Report: Federal Trade Commission Weighs Facebook FineFacebook Probed by FTC Over Failures that Enabled Cambridge Analytica Scandal
The U.S. Federal Trade Commission is close to concluding its investigation into Facebook over the Cambridge Analytica scandal and could levy a record-setting fine, the Washington Post reports.
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It's unclear when any announcement might occur, however, as the FTC is not open due to the government's partial shutdown.
On Monday, a Sydney-based Facebook official told Information Security Media Group that the company has no comment on the report.
The FTC's Facebook probe began in March 2018. But it's not the first time the social network has faced scrutiny from the regulator. Since 2011, in fact, Facebook has been bound by an agreement with the FTC stemming from previous privacy missteps, including sharing data without consent.
Cambridge Analytica, which is now defunct, was a U.K.-based political-consulting firm that briefly worked for President Donald Trump's campaign. It obtained as many as 87 million Facebook profiles from a Cambridge University lecturer in violation of Facebook's policies and without those users' consent (see: Facebook: 87M Accounts May Have Been Sent To Cambridge Analytica).
The blowback over the Cambridge Analytica scandal was both fierce and global.
The U.K. was one of the first enforcers out of the gate. In October 2018, the U.K.'s Information Commissioner's Office levied its maximum possible fine of £500,000 ($645,000) against Facebook. Information Commissioner Elizabeth Denham said a higher fine would have been appropriate if the law had allowed for it, as the EU's General Data Protection now does (see: Facebook Slammed With Maximum UK Privacy Fine).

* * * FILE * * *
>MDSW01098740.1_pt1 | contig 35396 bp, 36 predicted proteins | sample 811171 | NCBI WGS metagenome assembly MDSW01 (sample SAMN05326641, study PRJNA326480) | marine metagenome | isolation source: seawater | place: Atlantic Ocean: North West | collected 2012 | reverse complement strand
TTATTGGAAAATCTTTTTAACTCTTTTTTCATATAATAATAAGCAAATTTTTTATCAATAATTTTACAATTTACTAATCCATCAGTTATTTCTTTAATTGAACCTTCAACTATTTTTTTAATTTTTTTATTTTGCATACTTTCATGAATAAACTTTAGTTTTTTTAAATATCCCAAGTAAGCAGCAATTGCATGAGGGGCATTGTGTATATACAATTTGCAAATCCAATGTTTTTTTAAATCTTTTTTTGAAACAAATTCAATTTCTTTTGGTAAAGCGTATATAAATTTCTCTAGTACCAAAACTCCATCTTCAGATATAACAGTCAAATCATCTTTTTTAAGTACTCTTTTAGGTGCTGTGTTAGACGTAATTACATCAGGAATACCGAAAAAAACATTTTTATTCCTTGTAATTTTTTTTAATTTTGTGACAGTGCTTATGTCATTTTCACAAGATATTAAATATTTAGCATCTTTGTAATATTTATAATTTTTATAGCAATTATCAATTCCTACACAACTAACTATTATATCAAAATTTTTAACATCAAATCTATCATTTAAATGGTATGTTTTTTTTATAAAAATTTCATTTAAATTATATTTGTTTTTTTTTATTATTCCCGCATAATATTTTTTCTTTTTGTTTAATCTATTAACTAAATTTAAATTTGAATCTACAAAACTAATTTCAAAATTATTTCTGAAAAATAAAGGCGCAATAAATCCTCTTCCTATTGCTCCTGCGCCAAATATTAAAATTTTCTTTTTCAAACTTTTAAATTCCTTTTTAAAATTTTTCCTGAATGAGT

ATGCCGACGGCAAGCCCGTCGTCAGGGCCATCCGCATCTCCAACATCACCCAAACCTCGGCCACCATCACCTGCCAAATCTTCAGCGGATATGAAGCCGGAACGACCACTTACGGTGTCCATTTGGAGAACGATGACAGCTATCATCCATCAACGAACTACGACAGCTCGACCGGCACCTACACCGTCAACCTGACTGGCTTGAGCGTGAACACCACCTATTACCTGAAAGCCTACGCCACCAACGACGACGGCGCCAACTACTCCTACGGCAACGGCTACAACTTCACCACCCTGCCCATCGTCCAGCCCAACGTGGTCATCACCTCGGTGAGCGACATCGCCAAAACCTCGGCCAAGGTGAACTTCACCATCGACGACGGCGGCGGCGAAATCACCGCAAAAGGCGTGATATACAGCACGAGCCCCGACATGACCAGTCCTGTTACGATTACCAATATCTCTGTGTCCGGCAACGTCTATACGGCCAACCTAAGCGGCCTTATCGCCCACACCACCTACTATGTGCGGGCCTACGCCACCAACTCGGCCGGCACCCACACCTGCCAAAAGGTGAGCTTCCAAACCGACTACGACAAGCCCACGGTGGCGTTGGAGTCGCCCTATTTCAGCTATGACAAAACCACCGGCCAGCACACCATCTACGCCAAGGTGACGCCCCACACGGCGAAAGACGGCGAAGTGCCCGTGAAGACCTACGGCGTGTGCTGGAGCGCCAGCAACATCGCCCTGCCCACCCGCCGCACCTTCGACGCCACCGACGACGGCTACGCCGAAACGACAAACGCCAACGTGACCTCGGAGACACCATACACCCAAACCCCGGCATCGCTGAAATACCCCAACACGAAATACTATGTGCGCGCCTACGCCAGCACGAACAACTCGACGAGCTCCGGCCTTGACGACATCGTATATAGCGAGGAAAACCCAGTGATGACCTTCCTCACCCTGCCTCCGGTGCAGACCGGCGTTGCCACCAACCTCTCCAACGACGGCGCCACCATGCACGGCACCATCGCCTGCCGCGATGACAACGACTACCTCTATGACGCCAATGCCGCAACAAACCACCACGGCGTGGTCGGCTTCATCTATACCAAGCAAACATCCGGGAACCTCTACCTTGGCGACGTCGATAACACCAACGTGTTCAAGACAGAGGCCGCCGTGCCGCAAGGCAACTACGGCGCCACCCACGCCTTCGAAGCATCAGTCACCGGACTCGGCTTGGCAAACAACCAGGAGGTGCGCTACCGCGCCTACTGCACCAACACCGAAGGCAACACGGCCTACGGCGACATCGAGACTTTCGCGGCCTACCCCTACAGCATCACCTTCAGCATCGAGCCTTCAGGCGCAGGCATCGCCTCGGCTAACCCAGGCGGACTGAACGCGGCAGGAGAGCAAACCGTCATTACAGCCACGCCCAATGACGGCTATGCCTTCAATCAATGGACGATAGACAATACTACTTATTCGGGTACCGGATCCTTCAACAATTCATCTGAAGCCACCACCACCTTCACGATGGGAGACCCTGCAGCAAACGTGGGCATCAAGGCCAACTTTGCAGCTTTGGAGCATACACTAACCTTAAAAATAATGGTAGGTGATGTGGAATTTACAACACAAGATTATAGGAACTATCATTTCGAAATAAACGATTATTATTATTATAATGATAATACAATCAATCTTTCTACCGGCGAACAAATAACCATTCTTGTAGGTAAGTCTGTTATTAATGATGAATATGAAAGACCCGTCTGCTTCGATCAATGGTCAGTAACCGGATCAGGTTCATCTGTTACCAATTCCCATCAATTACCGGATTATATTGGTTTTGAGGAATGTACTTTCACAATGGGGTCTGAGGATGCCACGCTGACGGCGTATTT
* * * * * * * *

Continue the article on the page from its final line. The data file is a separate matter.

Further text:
Facebook's settlement with the FTC in November 2011 put it under a strict monitoring regime, including the provision that for the next 20 years, the social network must submit to third-party audits every two years.
One of the FTC's main aims was to ensure that Facebook obtains consent from users before sharing their data. At the time of the settlement, the FTC alleged that Facebook had misleading privacy controls, making it appear that users could isolate data sharing to "Friends Only."
But third-party apps could still collect data not only from direct users of those apps but also of those friends' friends. The practice should have ended in 2011, and that apparent failure is now one of the triggers for the agency's probe into the Cambridge Analytica debacle.
Around 2014, a Cambridge University researcher named Aleksandr Kogan created a Facebook app called This Is Your Digital Life, a kind of personality quiz. Only about 270,000 individuals directly used it. But when they did, the app grabbed the personal data of their friends, ultimately accessing details for 87 million Facebook users worldwide.
Kogan sold the data to Cambridge Analytica, which specialized in social media influence campaigns. The insight from that personal data would have helped to craft more effective messaging campaigns using Facebook's powerful advertising systems, which allow targeting based on location, age, email addresses and phone numbers, among other characteristics.